Federal Communications Commission (FCC) Commissioner Brendan Carr unveiled his outline for tackling big tech censorship, dominance on the Internet, and anticompetitive practices in an op-ed on Monday.
Carr wrote his op-ed in Newsweek as Republicans, Democrats, and the Trump administration have taken an increasing interest in tackling the ill-perceived effects of big tech companies.
The FCC commissioner noted that there remains a vigorous debate on the “Right” between more traditional conservatives and libertarians who do not want to impose regulations or antitrust policies on big tech companies, and more populist conservatives and nationalists who want to break up big tech companies and address Section 230 of the Communications Decency Act.
Carr charged that this contrast between the opposing sides is a “false choice” and that the Right can apply a “light-touch” regulatory towards big tech without implementing new regulations or breaking up companies.
This is a false choice, of course. And this framing ignores the ways in which Big Tech has accumulated and now wields its power. A handful of corporations with state-like influence now shape everything from the information we consume to the places where we shop. These corporate behemoths are not merely exercising market power; they are abusing dominant positions. They are not simply prevailing in the free market; they are taking advantage of a landscape that has been skewed—by the government—to favor their business models over those of their competitors. Crony capitalism is not free enterprise.
To address the problems surrounding big tech, Carr, a former FCC general counsel, called for policies that would enforce transparency, accountability, and user empowerment.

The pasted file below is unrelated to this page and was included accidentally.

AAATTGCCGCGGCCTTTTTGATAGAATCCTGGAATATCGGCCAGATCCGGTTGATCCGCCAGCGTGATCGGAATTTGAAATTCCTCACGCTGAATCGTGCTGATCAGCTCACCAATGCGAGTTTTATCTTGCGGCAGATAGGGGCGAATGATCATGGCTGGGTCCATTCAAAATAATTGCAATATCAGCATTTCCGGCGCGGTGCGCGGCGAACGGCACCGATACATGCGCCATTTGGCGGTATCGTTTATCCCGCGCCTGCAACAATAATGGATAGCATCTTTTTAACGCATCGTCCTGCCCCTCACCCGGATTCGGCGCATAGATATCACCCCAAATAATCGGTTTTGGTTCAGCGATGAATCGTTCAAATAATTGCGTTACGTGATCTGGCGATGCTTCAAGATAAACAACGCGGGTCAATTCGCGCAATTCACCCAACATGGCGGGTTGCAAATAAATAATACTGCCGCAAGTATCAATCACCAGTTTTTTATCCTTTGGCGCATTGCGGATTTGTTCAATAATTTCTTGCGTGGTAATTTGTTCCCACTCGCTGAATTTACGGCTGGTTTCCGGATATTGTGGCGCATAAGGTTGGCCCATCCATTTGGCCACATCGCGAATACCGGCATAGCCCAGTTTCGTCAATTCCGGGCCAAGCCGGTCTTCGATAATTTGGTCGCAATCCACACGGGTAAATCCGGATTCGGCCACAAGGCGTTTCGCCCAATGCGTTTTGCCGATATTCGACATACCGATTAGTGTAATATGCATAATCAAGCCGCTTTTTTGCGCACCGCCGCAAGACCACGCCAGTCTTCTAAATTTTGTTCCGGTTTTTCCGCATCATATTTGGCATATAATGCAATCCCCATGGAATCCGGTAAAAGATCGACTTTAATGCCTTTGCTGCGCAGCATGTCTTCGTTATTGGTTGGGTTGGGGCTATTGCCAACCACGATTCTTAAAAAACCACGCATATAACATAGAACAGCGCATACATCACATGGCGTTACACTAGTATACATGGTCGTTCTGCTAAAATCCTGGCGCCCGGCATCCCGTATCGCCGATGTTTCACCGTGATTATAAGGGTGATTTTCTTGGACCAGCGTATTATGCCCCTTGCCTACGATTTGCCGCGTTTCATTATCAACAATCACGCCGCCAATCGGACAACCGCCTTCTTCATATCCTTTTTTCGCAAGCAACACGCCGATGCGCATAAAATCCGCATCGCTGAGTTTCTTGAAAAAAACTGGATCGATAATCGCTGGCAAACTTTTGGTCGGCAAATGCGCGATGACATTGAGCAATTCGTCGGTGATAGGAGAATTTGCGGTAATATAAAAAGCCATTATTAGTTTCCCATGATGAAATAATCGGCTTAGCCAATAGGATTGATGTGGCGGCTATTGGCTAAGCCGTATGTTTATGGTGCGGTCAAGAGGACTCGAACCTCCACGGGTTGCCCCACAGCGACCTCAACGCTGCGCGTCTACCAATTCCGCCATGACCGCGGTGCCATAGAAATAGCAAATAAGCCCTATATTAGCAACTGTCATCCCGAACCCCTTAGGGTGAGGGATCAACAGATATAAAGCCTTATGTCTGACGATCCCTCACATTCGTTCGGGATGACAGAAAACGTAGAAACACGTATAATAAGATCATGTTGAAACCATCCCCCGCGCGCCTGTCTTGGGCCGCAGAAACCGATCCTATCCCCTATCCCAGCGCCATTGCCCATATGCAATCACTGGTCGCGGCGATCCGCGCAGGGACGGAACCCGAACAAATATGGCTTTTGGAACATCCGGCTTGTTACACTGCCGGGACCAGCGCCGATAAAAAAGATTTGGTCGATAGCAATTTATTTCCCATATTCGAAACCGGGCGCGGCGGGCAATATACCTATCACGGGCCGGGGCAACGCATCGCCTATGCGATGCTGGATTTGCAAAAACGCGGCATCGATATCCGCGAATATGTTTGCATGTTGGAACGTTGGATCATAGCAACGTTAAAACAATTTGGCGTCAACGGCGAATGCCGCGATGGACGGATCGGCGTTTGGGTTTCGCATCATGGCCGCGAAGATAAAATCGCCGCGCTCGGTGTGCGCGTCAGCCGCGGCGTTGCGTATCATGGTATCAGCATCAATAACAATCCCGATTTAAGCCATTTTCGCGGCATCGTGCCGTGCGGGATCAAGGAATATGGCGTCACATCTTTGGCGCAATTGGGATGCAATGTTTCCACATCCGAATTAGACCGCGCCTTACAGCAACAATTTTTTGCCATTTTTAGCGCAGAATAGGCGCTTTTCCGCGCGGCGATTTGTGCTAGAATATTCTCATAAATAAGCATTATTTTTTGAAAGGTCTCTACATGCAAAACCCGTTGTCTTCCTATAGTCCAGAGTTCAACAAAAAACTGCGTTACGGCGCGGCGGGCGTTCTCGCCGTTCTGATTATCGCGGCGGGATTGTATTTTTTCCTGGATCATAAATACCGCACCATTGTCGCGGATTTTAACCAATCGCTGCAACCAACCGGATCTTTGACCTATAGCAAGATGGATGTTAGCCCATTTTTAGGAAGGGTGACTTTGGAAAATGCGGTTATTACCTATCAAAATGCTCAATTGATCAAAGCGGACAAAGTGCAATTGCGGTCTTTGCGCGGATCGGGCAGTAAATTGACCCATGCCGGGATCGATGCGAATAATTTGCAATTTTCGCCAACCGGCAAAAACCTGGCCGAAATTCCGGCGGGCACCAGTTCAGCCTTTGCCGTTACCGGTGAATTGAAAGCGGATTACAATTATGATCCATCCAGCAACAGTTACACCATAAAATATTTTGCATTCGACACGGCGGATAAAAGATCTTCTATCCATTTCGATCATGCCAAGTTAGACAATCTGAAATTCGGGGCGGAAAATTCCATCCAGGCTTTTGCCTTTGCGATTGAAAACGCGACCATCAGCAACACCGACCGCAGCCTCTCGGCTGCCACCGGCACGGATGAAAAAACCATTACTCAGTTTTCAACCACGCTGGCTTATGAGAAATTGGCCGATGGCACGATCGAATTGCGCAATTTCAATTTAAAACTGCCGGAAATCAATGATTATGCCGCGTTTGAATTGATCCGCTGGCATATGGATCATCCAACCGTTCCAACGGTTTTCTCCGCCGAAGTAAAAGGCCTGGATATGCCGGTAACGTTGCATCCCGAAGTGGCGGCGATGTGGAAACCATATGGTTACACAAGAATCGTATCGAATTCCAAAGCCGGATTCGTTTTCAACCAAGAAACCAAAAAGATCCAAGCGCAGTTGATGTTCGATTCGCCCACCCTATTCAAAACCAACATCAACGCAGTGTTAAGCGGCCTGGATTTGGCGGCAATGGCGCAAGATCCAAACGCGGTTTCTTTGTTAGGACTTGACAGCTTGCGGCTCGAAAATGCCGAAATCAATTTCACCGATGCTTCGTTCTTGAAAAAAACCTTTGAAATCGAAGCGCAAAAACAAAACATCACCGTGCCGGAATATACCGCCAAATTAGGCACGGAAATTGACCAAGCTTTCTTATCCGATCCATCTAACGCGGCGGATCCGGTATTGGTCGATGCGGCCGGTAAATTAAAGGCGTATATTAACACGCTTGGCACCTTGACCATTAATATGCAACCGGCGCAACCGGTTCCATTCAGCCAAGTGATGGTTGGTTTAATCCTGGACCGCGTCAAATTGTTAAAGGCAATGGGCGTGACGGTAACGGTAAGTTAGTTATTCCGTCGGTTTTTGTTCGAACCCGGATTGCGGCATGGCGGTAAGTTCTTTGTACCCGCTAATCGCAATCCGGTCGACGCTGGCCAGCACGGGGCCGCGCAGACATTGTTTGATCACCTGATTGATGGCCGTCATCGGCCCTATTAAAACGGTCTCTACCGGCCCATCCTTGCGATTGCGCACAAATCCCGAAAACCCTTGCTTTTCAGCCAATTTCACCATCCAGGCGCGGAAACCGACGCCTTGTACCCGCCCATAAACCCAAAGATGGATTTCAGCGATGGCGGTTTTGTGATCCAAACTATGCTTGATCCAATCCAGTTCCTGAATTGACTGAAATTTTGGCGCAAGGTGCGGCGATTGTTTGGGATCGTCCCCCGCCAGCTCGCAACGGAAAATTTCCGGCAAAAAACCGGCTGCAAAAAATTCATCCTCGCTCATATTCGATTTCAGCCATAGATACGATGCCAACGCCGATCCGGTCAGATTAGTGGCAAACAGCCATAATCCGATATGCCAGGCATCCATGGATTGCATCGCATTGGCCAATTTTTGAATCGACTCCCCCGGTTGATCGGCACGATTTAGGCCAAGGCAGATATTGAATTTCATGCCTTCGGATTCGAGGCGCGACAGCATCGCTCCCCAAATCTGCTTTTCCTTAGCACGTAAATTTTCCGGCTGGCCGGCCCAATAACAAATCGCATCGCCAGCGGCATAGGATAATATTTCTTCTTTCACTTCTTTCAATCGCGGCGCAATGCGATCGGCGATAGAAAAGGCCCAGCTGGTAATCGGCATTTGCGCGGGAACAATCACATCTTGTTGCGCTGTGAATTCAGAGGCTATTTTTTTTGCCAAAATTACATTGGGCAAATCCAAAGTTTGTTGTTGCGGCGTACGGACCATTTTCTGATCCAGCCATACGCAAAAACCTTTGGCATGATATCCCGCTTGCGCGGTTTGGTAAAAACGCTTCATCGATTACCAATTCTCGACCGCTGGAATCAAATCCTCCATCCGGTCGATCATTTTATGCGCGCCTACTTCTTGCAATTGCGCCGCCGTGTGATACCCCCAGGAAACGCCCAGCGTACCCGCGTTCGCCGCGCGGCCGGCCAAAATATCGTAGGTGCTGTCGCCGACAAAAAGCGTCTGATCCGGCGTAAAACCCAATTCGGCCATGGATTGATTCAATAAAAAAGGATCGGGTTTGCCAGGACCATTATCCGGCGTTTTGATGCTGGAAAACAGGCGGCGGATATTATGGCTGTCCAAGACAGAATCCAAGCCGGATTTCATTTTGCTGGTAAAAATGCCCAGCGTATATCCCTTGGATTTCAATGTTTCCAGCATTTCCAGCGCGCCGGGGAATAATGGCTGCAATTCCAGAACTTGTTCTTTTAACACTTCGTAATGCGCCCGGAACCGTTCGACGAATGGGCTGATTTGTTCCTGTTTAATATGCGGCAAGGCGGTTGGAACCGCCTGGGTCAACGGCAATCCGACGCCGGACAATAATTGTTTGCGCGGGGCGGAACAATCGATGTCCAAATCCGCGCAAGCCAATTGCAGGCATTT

Carr said that enforcing a “transparency” rule would reveal how Google manipulates its search results to the detriment of small businesses, how Twitter bans users, and how YouTube can demonetize users who risk years of capital and time investing in their online businesses.
The commissioner noted that the FCC instituted transparency standards for Internet Service Providers (ISPs) through their Restoring Internet Freedom Order, the order which repealed the Obama-era net neutrality regulations.
FCC Chairman Ajit Pai has also called for transparency standards to address questions surrounding big tech companies’ manipulation of their search algorithms and content moderation practices.
Carr also called for the Federal Trade Commission (FTC) to ramp up its review of big tech companies. He wrote:
When Big Tech represents that, for all of their content moderation practices, they do not engage in partisan, political takedowns, they should be held accountable for those representations. This is where the FTC should step up its scrutiny of Big Tech. It can examine Internet companies and their commitments through the lens of the agency’s unfair or deceptive business practices authority, and it should start doing so with a vigor commensurate with the power wielded by those corporations.
Carr said that users should be empowered with the ability to control their own user experience on their Internet platform of choice, so that they do not have to curate their news or social feed through Facebook, Twitter, or Google’s bias filters.
As the FCC takes up the administration’s Section 230 petition, we should do so mindful of how we can return power to Internet users over their online experiences.
One idea is to let consumers turn off the bias filters. Right now, Facebook and Twitter bring in outside “fact checkers” (read: political actors) to provide their takes on your posts. Why not let the consumer decide? If you want MSNBC, Fox News or any other entity to filter your feed, click that box. If you want an unfiltered, Wild West timeline, choose that option.
On Big Tech, conservatives in Washington should stand for more than nothing. There is a path forward that promotes transparency, accountability and user empowerment.
Carr concluded, “As William F. Buckley, Jr. famously wrote, ‘I will not willingly cede more power to anyone, not to the state, not to General Motors’—and, I would add, not to Big Tech.”
Sean Moran is a congressional reporter for Breitbart News. Follow him on Twitter @SeanMoran3.